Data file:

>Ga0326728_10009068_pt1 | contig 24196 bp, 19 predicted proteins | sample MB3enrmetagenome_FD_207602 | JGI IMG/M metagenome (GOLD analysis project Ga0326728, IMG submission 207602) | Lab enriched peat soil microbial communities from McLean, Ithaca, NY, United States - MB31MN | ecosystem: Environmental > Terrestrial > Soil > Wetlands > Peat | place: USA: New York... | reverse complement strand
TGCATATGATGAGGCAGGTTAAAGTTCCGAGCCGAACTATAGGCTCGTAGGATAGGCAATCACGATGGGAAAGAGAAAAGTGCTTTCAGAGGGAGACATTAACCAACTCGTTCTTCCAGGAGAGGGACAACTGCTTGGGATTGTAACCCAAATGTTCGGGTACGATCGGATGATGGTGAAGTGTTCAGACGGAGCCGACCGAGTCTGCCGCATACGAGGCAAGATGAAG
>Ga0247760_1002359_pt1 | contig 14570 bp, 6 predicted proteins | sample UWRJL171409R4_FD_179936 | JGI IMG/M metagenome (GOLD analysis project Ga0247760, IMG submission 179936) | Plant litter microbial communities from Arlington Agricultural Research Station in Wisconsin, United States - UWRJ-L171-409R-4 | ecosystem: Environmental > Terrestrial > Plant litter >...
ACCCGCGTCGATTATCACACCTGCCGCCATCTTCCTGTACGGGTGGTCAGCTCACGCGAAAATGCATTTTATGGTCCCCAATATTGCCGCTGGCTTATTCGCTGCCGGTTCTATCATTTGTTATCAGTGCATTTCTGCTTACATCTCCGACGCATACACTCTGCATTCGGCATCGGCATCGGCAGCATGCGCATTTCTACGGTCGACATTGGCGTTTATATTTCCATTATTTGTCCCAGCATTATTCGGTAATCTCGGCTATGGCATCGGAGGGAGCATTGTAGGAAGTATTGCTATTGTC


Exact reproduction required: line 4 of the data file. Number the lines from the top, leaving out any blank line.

ACCCGCGTCGATTATCACACCTGCCGCCATCTTCCTGTACGGGTGGTCAGCTCACGCGAAAATGCATTTTATGGTCCCCAATATTGCCGCTGGCTTATTCGCTGCCGGTTCTATCATTTGTTATCAGTGCATTTCTGCTTACATCTCCGACGCATACACTCTGCATTCGGCATCGGCATCGGCAGCATGCGCATTTCTACGGTCGACATTGGCGTTTATATTTCCATTATTTGTCCCAGCATTATTCGGTAATCTCGGCTATGGCATCGGAGGGAGCATTGTAGGAAGTATTGCTATTGTC